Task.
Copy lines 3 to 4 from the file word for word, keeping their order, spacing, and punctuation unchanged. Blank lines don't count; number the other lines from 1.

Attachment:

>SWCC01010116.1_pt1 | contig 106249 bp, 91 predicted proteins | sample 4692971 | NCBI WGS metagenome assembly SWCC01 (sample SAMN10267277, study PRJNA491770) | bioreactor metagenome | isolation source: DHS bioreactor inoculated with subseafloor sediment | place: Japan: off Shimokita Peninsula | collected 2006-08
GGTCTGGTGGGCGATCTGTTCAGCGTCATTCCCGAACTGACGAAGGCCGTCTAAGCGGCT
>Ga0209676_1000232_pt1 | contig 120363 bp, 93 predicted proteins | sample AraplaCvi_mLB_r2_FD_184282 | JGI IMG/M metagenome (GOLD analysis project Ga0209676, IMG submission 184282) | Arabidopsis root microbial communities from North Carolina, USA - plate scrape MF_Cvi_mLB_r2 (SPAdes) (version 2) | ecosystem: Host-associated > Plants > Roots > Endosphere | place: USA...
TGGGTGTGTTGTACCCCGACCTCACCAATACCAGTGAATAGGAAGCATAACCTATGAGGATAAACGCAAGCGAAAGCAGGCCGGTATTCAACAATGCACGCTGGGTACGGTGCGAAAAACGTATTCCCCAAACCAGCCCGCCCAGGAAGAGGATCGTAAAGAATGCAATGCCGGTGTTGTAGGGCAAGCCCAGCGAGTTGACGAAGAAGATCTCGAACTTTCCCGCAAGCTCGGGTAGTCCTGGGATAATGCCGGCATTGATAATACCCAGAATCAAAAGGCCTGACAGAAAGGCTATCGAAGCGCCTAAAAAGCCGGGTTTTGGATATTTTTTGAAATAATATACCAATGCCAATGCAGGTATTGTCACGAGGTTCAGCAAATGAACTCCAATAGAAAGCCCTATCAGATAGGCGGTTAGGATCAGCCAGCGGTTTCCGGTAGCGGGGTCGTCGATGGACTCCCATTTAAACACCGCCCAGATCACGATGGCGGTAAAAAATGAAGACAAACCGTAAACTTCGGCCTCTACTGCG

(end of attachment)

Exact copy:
>Ga0209676_1000232_pt1 | contig 120363 bp, 93 predicted proteins | sample AraplaCvi_mLB_r2_FD_184282 | JGI IMG/M metagenome (GOLD analysis project Ga0209676, IMG submission 184282) | Arabidopsis root microbial communities from North Carolina, USA - plate scrape MF_Cvi_mLB_r2 (SPAdes) (version 2) | ecosystem: Host-associated > Plants > Roots > Endosphere | place: USA...
TGGGTGTGTTGTACCCCGACCTCACCAATACCAGTGAATAGGAAGCATAACCTATGAGGATAAACGCAAGCGAAAGCAGGCCGGTATTCAACAATGCACGCTGGGTACGGTGCGAAAAACGTATTCCCCAAACCAGCCCGCCCAGGAAGAGGATCGTAAAGAATGCAATGCCGGTGTTGTAGGGCAAGCCCAGCGAGTTGACGAAGAAGATCTCGAACTTTCCCGCAAGCTCGGGTAGTCCTGGGATAATGCCGGCATTGATAATACCCAGAATCAAAAGGCCTGACAGAAAGGCTATCGAAGCGCCTAAAAAGCCGGGTTTTGGATATTTTTTGAAATAATATACCAATGCCAATGCAGGTATTGTCACGAGGTTCAGCAAATGAACTCCAATAGAAAGCCCTATCAGATAGGCGGTTAGGATCAGCCAGCGGTTTCCGGTAGCGGGGTCGTCGATGGACTCCCATTTAAACACCGCCCAGATCACGATGGCGGTAAAAAATGAAGACAAACCGTAAACTTCGGCCTCTACTGCG